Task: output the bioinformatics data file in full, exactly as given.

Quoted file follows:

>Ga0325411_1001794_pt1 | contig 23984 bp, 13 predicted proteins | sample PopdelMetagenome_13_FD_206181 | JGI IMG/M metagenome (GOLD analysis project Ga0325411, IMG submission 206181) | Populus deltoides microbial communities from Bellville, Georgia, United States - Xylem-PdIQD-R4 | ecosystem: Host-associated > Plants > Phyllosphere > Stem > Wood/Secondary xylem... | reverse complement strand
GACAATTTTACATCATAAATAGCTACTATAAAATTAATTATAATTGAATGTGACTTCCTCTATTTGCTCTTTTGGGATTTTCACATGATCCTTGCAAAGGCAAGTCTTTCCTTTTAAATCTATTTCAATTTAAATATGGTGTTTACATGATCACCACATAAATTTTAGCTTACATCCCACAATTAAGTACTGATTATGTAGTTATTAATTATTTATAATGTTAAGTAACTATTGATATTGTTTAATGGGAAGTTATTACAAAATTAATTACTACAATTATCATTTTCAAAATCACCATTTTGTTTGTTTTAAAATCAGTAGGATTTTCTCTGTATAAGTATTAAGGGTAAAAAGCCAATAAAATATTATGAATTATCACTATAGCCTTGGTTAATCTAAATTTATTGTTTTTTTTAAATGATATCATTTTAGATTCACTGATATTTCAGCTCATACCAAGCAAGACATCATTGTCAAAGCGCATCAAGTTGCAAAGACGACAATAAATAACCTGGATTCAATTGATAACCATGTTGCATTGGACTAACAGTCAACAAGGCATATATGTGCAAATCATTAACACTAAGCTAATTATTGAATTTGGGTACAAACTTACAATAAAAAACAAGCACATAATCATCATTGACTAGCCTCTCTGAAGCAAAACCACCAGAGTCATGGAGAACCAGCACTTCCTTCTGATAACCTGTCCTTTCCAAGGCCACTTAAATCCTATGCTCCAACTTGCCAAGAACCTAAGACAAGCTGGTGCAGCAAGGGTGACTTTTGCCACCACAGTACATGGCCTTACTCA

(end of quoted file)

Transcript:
>Ga0325411_1001794_pt1 | contig 23984 bp, 13 predicted proteins | sample PopdelMetagenome_13_FD_206181 | JGI IMG/M metagenome (GOLD analysis project Ga0325411, IMG submission 206181) | Populus deltoides microbial communities from Bellville, Georgia, United States - Xylem-PdIQD-R4 | ecosystem: Host-associated > Plants > Phyllosphere > Stem > Wood/Secondary xylem... | reverse complement strand
GACAATTTTACATCATAAATAGCTACTATAAAATTAATTATAATTGAATGTGACTTCCTCTATTTGCTCTTTTGGGATTTTCACATGATCCTTGCAAAGGCAAGTCTTTCCTTTTAAATCTATTTCAATTTAAATATGGTGTTTACATGATCACCACATAAATTTTAGCTTACATCCCACAATTAAGTACTGATTATGTAGTTATTAATTATTTATAATGTTAAGTAACTATTGATATTGTTTAATGGGAAGTTATTACAAAATTAATTACTACAATTATCATTTTCAAAATCACCATTTTGTTTGTTTTAAAATCAGTAGGATTTTCTCTGTATAAGTATTAAGGGTAAAAAGCCAATAAAATATTATGAATTATCACTATAGCCTTGGTTAATCTAAATTTATTGTTTTTTTTAAATGATATCATTTTAGATTCACTGATATTTCAGCTCATACCAAGCAAGACATCATTGTCAAAGCGCATCAAGTTGCAAAGACGACAATAAATAACCTGGATTCAATTGATAACCATGTTGCATTGGACTAACAGTCAACAAGGCATATATGTGCAAATCATTAACACTAAGCTAATTATTGAATTTGGGTACAAACTTACAATAAAAAACAAGCACATAATCATCATTGACTAGCCTCTCTGAAGCAAAACCACCAGAGTCATGGAGAACCAGCACTTCCTTCTGATAACCTGTCCTTTCCAAGGCCACTTAAATCCTATGCTCCAACTTGCCAAGAACCTAAGACAAGCTGGTGCAGCAAGGGTGACTTTTGCCACCACAGTACATGGCCTTACTCA